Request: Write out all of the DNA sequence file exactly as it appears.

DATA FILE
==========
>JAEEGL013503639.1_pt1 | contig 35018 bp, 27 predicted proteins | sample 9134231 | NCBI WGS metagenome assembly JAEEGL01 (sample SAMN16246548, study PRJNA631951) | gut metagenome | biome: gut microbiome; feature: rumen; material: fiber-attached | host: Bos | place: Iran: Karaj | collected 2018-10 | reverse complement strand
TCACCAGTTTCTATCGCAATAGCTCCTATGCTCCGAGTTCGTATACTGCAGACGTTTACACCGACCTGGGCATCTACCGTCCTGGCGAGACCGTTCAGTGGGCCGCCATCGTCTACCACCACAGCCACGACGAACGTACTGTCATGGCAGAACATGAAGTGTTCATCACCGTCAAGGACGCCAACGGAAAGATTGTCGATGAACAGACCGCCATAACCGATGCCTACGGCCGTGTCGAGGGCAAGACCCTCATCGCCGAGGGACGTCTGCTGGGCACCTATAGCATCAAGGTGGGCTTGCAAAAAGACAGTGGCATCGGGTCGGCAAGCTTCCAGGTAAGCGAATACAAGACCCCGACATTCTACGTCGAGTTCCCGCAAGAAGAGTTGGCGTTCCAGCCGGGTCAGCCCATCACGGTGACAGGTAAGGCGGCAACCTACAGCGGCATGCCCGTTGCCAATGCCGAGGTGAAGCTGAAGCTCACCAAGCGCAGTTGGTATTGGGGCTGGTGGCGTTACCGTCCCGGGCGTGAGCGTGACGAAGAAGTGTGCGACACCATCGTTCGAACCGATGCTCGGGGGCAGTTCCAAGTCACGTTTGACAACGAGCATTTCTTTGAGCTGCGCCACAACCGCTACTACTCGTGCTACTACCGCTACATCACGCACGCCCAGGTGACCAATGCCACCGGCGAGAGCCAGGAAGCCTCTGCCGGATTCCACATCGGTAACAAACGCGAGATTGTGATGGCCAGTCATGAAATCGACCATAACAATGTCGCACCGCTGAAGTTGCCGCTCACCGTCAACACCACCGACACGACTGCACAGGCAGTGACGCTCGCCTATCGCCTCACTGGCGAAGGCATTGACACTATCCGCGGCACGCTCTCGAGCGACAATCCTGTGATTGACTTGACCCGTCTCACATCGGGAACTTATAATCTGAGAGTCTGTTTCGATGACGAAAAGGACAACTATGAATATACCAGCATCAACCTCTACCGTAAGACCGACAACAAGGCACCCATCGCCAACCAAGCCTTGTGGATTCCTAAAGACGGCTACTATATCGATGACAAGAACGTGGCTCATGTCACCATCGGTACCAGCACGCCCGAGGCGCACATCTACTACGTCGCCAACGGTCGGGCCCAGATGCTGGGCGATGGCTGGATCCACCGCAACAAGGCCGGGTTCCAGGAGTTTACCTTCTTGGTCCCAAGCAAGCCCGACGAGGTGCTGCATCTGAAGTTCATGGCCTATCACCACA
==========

>JAEEGL013503639.1_pt1 | contig 35018 bp, 27 predicted proteins | sample 9134231 | NCBI WGS metagenome assembly JAEEGL01 (sample SAMN16246548, study PRJNA631951) | gut metagenome | biome: gut microbiome; feature: rumen; material: fiber-attached | host: Bos | place: Iran: Karaj | collected 2018-10 | reverse complement strand
TCACCAGTTTCTATCGCAATAGCTCCTATGCTCCGAGTTCGTATACTGCAGACGTTTACACCGACCTGGGCATCTACCGTCCTGGCGAGACCGTTCAGTGGGCCGCCATCGTCTACCACCACAGCCACGACGAACGTACTGTCATGGCAGAACATGAAGTGTTCATCACCGTCAAGGACGCCAACGGAAAGATTGTCGATGAACAGACCGCCATAACCGATGCCTACGGCCGTGTCGAGGGCAAGACCCTCATCGCCGAGGGACGTCTGCTGGGCACCTATAGCATCAAGGTGGGCTTGCAAAAAGACAGTGGCATCGGGTCGGCAAGCTTCCAGGTAAGCGAATACAAGACCCCGACATTCTACGTCGAGTTCCCGCAAGAAGAGTTGGCGTTCCAGCCGGGTCAGCCCATCACGGTGACAGGTAAGGCGGCAACCTACAGCGGCATGCCCGTTGCCAATGCCGAGGTGAAGCTGAAGCTCACCAAGCGCAGTTGGTATTGGGGCTGGTGGCGTTACCGTCCCGGGCGTGAGCGTGACGAAGAAGTGTGCGACACCATCGTTCGAACCGATGCTCGGGGGCAGTTCCAAGTCACGTTTGACAACGAGCATTTCTTTGAGCTGCGCCACAACCGCTACTACTCGTGCTACTACCGCTACATCACGCACGCCCAGGTGACCAATGCCACCGGCGAGAGCCAGGAAGCCTCTGCCGGATTCCACATCGGTAACAAACGCGAGATTGTGATGGCCAGTCATGAAATCGACCATAACAATGTCGCACCGCTGAAGTTGCCGCTCACCGTCAACACCACCGACACGACTGCACAGGCAGTGACGCTCGCCTATCGCCTCACTGGCGAAGGCATTGACACTATCCGCGGCACGCTCTCGAGCGACAATCCTGTGATTGACTTGACCCGTCTCACATCGGGAACTTATAATCTGAGAGTCTGTTTCGATGACGAAAAGGACAACTATGAATATACCAGCATCAACCTCTACCGTAAGACCGACAACAAGGCACCCATCGCCAACCAAGCCTTGTGGATTCCTAAAGACGGCTACTATATCGATGACAAGAACGTGGCTCATGTCACCATCGGTACCAGCACGCCCGAGGCGCACATCTACTACGTCGCCAACGGTCGGGCCCAGATGCTGGGCGATGGCTGGATCCACCGCAACAAGGCCGGGTTCCAGGAGTTTACCTTCTTGGTCCCAAGCAAGCCCGACGAGGTGCTGCATCTGAAGTTCATGGCCTATCACCACA